[personal profile] tangaroa

Has-A pattern:

class MyClass { 
 FooType foo;
 BarType bar;
}
  • each MyClass allocates space for a FooType and a BarType.
  • foo and bar establish their own namespaces.

Inheritance:

class MyClass extends FooType, BarType { }
  • each MyClass allocates space for a FooType and a BarType.
  • The namespaces for FooType and BarType are incorporated into the MyClass namespace.

So what's the problem? Something in FooType or BarType might overlap.

General outline of a solution:

  • All namespace conflicts must be resolved by the programmer.

Considering specific examples:

1. Both FooType and BarType have a .x property?

  • Solution 1: Forced upcasting. All attempts to access MyClass.x must be upcasted to the parent. All parent methods work on their own .x property.

2. Both FooType and BarType have a .fooMethod()?

  • Solution 1: Forced upcasting. The compiler should warn if the programmer fails to resolve the conflict, and throw an error if the programmer tries to run MyClass.fooMethod() without overriding it. This can cause problems (see case 4).

3. MyClass has its own .x property?

  • Solution 1: Override parent access methods. If the property is interface-compatible with the parent's .x property, the FooType/BarType methods will run on MyClass.x instead of their own .x properties. If the property is not interface-compatible with the parent's .x, the compiler should throw an error and refuse to compile. PROBLEM: FooType and BarType may intend for their .x property to mean different incompatible things or to hold separate pieces of information. Sharing the same piece of data will introduce bugs.
  • Solution 2: Do not override parent access methods. Parents continue to operate on their own .x properties.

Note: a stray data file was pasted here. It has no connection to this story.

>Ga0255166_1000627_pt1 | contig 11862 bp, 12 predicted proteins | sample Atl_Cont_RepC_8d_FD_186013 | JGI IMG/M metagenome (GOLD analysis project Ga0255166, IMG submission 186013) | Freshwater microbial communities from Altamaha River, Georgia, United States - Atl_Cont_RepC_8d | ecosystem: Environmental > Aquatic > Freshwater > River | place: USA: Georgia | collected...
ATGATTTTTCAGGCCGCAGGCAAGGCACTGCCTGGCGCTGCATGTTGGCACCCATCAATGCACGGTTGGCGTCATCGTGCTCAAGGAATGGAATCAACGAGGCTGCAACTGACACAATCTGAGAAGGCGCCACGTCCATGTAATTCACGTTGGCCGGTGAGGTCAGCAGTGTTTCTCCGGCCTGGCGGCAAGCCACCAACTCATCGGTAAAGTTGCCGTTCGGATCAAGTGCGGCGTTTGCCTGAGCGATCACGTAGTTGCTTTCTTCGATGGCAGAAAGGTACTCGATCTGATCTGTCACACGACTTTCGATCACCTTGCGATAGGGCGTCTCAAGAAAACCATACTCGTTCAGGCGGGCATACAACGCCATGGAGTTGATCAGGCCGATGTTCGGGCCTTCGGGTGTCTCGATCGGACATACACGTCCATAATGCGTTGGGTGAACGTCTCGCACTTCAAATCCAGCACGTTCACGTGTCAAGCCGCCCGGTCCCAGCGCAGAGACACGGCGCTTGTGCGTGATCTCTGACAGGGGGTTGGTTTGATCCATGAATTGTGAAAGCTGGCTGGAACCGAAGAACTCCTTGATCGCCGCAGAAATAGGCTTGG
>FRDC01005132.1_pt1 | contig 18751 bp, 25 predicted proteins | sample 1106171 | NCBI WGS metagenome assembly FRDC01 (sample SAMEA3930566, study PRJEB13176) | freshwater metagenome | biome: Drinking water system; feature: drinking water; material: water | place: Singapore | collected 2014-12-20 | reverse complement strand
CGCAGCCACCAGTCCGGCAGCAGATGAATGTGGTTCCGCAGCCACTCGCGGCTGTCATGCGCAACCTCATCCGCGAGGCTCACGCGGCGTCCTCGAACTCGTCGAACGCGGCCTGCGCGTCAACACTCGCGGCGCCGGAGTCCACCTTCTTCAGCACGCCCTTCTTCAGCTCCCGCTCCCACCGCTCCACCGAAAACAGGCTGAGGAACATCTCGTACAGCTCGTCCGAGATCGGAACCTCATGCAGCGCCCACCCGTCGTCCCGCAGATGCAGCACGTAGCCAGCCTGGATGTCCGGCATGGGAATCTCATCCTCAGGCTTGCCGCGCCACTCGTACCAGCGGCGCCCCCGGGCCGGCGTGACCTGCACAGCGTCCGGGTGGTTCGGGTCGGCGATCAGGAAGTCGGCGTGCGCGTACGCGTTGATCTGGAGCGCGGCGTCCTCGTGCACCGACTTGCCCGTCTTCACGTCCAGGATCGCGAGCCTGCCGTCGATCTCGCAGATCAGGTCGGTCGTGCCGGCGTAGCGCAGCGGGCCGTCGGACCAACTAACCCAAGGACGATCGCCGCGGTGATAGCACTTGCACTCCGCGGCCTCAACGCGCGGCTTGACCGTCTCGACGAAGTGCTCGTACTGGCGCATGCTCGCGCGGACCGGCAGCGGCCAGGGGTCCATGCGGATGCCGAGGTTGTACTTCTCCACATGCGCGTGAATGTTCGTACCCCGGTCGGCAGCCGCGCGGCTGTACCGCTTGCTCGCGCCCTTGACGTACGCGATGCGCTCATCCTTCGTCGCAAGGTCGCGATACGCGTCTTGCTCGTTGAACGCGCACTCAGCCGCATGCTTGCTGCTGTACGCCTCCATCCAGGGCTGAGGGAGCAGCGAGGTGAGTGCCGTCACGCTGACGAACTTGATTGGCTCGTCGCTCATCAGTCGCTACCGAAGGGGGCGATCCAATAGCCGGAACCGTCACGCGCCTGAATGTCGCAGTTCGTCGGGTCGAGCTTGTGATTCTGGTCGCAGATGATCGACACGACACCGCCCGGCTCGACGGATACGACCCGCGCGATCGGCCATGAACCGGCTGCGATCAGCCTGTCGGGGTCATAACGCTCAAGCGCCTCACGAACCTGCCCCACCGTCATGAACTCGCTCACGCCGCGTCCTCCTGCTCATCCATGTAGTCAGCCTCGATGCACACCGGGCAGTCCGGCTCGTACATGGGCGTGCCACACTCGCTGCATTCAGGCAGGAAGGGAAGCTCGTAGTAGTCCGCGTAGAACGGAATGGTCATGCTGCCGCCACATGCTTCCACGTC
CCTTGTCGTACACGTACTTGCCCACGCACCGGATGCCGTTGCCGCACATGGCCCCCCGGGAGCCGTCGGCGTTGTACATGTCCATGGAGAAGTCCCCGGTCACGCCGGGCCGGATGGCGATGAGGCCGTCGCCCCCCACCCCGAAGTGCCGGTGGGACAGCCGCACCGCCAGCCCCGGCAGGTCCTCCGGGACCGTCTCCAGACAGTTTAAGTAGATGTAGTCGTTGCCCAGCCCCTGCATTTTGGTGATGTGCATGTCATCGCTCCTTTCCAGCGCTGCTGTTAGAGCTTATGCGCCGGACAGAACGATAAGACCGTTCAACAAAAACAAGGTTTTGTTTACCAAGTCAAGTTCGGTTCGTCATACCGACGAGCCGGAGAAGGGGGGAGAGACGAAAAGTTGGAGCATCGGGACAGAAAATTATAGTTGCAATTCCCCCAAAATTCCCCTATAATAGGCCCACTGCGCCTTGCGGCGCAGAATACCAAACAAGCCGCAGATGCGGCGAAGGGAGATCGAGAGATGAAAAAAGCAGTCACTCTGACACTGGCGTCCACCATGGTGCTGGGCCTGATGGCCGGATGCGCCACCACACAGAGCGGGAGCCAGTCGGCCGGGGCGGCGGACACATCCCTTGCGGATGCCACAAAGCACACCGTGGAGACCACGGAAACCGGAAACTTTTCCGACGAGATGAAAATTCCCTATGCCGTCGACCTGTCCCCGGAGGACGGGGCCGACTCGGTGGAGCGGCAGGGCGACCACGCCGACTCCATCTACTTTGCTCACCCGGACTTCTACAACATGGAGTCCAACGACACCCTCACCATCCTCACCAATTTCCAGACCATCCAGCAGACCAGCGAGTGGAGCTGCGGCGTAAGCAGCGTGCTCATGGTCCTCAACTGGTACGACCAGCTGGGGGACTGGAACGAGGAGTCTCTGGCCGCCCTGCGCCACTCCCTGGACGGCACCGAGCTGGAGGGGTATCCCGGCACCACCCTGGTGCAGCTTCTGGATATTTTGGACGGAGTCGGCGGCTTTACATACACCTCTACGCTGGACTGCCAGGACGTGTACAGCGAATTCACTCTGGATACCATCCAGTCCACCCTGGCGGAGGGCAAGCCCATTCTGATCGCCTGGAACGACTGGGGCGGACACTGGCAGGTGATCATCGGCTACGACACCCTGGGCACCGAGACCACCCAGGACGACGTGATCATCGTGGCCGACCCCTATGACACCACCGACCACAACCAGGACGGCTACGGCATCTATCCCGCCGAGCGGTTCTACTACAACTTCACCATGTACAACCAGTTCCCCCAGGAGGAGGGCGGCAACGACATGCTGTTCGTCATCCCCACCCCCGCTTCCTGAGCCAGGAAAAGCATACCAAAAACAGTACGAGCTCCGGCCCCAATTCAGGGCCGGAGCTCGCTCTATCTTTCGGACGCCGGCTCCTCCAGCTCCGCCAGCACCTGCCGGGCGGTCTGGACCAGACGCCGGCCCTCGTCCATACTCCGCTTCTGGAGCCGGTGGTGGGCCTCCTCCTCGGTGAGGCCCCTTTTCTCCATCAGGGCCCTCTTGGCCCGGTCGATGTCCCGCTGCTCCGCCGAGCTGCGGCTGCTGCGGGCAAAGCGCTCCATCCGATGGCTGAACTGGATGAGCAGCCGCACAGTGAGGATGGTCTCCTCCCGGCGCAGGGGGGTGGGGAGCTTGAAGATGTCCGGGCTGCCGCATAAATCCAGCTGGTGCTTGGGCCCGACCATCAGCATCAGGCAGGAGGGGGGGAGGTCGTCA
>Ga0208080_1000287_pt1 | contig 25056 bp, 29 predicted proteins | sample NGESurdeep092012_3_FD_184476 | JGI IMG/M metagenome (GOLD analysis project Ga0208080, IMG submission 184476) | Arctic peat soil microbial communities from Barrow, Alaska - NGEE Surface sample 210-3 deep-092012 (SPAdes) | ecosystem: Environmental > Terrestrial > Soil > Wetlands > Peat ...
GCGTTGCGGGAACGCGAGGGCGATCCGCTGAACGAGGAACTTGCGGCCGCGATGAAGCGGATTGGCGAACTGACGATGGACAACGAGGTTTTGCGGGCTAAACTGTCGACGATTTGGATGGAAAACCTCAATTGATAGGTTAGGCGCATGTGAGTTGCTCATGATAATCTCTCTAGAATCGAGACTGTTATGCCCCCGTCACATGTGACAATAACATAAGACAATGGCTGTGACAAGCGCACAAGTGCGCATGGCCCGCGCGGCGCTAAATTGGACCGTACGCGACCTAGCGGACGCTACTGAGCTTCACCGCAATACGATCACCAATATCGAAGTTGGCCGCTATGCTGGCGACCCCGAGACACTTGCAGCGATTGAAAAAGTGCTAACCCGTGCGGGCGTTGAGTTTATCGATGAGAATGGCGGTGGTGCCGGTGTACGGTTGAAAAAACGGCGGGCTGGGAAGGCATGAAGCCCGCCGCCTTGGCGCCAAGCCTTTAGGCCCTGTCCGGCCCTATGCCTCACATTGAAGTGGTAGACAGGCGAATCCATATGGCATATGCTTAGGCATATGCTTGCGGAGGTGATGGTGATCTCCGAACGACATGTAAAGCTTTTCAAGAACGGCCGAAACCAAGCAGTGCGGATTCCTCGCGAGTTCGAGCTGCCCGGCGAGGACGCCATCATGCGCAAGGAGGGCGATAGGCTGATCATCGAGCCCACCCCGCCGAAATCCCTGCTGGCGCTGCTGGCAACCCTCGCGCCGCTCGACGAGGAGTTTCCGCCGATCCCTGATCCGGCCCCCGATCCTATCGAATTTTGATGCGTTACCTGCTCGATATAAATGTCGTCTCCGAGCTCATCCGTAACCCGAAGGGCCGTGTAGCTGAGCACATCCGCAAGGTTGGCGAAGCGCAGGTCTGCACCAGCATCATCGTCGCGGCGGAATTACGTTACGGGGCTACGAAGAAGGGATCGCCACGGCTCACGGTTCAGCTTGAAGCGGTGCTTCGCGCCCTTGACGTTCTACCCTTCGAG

4. MyClass has its own .fooMethod()? Theoretically, this should override the FooType/BarType methods. However, it introduces a double-call problem.

  • Solution 1: Override parent methods. This introduces a double-call problem. If both parents have a method called every second that calls their own fooMethod(), this causes the overridden fooMethod() to be called twice per second instead of once per second.
  • Solution 2: Do not override parent methods. Parent calls to fooMethod() will call the parent version of fooMethod().

Conclusions

More thought needs to go into this.

  • Multiple inheritance is fine until you have a namespace collision, and then you're in trouble.
  • If you have the parent classes share data when both have a .x property, then you have the problems that each might treat .x as a different conceptual thing and that conflicting actions on the same .x may introduce race conditions that do not exist when each class uses its own data.
  • If you do not have the parent classes share data, then you have multiple copies of what might be the same conceptual thing, updates to one do not affect the other, and the state of ".x" is unclear.
  • If the child class .x overrides the property for both parent classes, then you risk the parent methods modifying the data in ways you did not intend.
  • If the child's .foo() overrides the method for both parent classes, then you might get a double-call problem when methods in both parent classes call their overridden .foo() method.
  • If the child's .foo() does not override the parent method, then you lose the ability to extend the parent class by having its .foo() method do something different.
  • The programmer may want to resolve namespace collisions in a different way for different properties and methods in the same class.

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